For a given GWAS dataset, considering all cell lines available in ENCODE, we first extract cell-specific enhancers, then we intersect GWAS with them, and then we count the number of variants which are associated with each trait, and rank traits by such counter. For the first ranked traits, we then represent a heat map having cell lines as rows and traits as columns.
In the Supplementary Materials and on the project web page we present the full data exploration. We next show the main steps and results, assuming that the user has already downloaded the GWAS dataset and stored it in HDFS, where the GMQL repository is also accessible. By default, the library sets the master node of computation to the local Scala back-end. In this case, we deploy the library to a Spark cluster managed by the YARN resource manager . Therefore, we need to use the set_master function, which will request PyGMQL to open a connection to the YARN master node and submit its back-end code for computation.
We then load the GWAS dataset, which is encoded as a Tab-separated values file (TSV). Note that, in addition to GDM-like datasets, PyGMQL can load data with generic format using the load_from_file function. In order to do so, the user must configure a custom parser for the TSV format, by specifying the position of the chromosome and the start/end positions (in this particular case the 11-th and 12-th columns respectively) and the position of any of the fields he/she wishes to import (in this example, the 7-th column, which stores the indication of the disease/trait associated with the mutation). The file is then imported as a valid GDM instance. To explore instances, we use the head function, that displays the first rows of both regions and metadata. Its effect is shown in the Supplementary Material.
We next load the ENCODE Broad Peak and select from it the Chip-Seq experiments of H3K27ac, as predictor of enhancer activity. This is done with a selection on the experiment_target metadata attribute. We perform a normalization by extracting the position in the middle of each Chip-Seq region with a reg_project operation and then by extending the mid position of a given base pair interval on both sides, again with a projection. We set interval to ±1500 bp, resulting in enlarge regions of 3000 base pair length.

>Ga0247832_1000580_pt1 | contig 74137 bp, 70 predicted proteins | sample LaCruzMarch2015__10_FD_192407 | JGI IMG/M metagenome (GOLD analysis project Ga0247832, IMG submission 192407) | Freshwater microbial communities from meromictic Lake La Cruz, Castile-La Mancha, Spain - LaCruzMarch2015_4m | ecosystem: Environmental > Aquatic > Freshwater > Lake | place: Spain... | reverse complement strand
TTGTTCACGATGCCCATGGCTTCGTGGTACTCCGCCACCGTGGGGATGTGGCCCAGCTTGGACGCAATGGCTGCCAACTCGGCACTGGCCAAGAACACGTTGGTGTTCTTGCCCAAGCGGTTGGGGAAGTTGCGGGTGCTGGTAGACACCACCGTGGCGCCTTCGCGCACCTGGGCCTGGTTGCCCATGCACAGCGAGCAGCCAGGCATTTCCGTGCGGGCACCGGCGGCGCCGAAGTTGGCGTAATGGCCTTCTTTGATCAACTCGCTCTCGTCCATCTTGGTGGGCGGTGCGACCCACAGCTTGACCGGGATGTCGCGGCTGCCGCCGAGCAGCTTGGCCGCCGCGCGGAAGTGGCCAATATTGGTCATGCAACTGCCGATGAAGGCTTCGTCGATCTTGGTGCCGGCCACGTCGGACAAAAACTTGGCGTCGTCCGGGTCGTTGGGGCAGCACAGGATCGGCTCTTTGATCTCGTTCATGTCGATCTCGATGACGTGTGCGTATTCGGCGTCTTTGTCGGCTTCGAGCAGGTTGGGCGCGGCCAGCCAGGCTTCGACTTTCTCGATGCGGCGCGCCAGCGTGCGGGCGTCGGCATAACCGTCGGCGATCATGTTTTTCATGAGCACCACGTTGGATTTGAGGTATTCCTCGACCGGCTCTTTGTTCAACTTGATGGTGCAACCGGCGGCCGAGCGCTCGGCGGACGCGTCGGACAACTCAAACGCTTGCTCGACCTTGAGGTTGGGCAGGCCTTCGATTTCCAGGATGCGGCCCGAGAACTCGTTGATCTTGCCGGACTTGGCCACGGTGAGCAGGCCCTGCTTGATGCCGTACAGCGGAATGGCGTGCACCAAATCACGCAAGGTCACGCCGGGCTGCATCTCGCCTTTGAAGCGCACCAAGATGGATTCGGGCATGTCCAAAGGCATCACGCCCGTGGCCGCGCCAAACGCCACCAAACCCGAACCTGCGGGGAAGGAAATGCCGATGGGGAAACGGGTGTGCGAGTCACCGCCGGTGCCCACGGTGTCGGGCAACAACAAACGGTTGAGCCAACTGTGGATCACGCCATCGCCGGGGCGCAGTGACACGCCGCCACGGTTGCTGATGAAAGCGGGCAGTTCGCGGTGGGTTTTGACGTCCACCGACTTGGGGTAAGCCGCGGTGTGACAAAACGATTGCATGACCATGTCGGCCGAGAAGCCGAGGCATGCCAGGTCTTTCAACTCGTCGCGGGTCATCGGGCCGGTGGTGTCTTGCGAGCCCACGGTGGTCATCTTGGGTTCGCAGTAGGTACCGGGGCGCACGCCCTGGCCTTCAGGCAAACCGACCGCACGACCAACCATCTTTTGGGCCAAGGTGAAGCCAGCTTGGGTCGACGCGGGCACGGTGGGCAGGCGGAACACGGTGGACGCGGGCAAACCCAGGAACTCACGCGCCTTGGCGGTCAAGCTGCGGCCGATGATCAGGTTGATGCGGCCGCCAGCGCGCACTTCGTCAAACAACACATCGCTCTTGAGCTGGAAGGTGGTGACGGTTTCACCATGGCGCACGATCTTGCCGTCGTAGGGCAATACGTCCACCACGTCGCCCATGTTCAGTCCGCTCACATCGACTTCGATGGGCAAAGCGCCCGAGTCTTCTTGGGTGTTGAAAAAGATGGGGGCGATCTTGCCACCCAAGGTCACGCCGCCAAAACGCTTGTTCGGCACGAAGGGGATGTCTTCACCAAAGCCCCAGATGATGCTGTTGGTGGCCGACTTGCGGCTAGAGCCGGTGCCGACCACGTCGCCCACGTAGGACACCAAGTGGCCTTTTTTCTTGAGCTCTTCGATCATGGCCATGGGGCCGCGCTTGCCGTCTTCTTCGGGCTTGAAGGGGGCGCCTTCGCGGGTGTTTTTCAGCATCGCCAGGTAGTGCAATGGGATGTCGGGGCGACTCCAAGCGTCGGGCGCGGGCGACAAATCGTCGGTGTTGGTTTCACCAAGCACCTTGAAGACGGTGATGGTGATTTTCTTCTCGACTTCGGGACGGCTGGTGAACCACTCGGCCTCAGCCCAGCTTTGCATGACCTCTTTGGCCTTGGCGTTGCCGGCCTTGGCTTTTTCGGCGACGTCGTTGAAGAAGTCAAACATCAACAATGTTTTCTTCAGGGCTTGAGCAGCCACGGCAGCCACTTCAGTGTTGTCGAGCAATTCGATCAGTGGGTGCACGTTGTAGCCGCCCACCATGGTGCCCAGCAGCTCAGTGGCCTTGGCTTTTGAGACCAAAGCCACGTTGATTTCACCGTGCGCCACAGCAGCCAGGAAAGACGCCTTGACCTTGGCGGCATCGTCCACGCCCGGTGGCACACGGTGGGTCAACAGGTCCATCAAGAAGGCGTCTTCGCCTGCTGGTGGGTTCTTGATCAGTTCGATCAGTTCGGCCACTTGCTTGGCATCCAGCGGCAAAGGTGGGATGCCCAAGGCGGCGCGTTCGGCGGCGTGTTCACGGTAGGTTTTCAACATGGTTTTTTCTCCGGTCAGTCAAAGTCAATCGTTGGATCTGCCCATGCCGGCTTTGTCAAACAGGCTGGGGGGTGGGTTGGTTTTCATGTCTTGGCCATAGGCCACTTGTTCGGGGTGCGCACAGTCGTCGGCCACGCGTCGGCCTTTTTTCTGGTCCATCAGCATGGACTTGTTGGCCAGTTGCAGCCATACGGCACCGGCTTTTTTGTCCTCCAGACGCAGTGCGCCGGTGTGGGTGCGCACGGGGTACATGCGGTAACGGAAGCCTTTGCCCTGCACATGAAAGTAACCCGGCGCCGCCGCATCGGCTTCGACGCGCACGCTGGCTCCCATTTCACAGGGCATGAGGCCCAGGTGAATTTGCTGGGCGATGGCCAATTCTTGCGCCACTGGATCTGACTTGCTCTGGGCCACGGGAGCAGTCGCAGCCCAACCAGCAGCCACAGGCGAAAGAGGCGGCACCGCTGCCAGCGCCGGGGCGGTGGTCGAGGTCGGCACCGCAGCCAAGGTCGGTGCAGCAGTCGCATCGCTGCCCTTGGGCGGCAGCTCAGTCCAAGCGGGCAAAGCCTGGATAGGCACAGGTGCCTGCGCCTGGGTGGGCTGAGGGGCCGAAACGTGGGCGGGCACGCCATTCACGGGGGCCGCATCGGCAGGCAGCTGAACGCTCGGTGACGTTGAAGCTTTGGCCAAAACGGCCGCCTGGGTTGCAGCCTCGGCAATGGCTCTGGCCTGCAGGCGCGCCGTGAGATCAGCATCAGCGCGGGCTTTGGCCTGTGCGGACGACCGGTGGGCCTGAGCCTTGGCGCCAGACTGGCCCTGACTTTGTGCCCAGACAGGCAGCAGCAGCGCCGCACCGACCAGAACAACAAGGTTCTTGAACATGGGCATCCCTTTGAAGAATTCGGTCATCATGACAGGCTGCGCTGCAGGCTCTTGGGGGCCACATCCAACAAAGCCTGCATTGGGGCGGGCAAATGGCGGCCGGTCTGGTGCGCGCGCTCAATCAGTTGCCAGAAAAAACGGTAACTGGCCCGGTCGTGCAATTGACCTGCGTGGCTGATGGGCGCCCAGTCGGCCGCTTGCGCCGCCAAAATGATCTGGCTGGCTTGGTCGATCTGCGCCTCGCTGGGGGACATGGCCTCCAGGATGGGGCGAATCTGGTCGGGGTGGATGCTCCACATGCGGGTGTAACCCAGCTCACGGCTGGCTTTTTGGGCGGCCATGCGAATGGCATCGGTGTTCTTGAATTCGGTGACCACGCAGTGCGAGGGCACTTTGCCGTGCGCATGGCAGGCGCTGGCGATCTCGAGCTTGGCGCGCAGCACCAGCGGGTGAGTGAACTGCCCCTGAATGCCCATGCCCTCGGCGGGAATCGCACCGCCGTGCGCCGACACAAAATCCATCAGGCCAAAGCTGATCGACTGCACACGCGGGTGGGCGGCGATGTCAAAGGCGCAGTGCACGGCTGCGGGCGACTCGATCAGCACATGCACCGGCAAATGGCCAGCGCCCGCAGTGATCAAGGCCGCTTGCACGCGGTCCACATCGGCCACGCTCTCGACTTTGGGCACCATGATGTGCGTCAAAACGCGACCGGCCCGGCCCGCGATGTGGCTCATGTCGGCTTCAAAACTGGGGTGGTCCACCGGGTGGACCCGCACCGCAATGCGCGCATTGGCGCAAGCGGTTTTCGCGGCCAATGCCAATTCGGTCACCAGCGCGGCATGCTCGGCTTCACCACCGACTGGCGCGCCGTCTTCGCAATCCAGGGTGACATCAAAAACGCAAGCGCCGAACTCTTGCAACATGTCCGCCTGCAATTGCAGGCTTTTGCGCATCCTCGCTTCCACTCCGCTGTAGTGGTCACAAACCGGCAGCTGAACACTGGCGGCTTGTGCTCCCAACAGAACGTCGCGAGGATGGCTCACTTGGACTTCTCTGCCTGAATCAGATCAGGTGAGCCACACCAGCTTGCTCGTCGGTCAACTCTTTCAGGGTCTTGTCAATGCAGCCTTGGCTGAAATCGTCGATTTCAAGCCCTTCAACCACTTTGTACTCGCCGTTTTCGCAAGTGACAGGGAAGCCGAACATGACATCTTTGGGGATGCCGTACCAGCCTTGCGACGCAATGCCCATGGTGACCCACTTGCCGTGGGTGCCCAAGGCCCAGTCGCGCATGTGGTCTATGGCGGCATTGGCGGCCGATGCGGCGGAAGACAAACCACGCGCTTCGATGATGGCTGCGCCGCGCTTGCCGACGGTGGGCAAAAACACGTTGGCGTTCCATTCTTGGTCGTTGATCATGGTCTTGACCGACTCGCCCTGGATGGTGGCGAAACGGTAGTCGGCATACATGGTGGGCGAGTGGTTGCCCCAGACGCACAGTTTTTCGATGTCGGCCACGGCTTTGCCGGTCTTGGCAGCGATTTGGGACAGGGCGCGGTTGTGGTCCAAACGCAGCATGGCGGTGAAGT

To select only cell-specific enhancers, we need to perform several region manipulation operations.
First, we group the enlarge regions by the cell line on which they were probed. We also merge overlapping regions of the same cell line which could be due to replicas. This is done with a normal_cover operation adding the groupBy clause on the biosample_term_name metadata attribute, which specifies the cell line of origin for every sample.
Next, we use again the normal_cover operation to filter cell-specific enhancer regions, i.e. regions that are present in more than a specified maximum number of cell lines (max_overlapping variable). This parameter can be set to small numbers, such as 1 or 2, to increase specificity.
Finally, we intersect the set of cell-specific enhancers produced by the second cover operation with the set of enhancers grouped by cell line (join with distance less than zero basis, DLE(0)). This results in a dataset with a sample for each cell line containing its set of specific enhancers.
As final operation, we aggregate the GWAS mutations on each cell-specific enhancer region. This is easily done using the map operation projecting the gwas onto cell-specific enhancers. We also want to keep track of the list of diseases/traits associated to each enhancer region, thus we create a new region attribute ’traits’ with the BAG operator on the ’trait’ attribute of gwas.
Query computation on the cluster is triggered by the materialization of the result in the resultGDataframe variable.
The rest of the analysis can be now done directly in Python, since the result size is typically manageable. We refer the reader to the Supplementary Material for what concerns the operations required to obtain the final heatmap. This analysis can be repeated for arbitrary GWAS databases, changing the setting of interval and max_overlapping, thereby repeating explorations seeking for results of desired cardinality and specificity.
Performing large queries in the cloud: transcription factors interaction analyzer
An interesting aspect of epigenomic research is concerned with the interaction of transcription factors, i.e. proteins that, once bound onto specific positions of the DNA, enhance or repress the transcription of genes into RNA. Transcription factors (TFs) are known to act in cooperation, as a functional complex. In previous work, we developed TICA (Transcriptional Interaction and Co-regulation Analyser) and an associated Web service [31, 32] using GMQL. TICA is able to predict whether two TFs cooperate to the regulation of the expression of genes by forming a protein complex.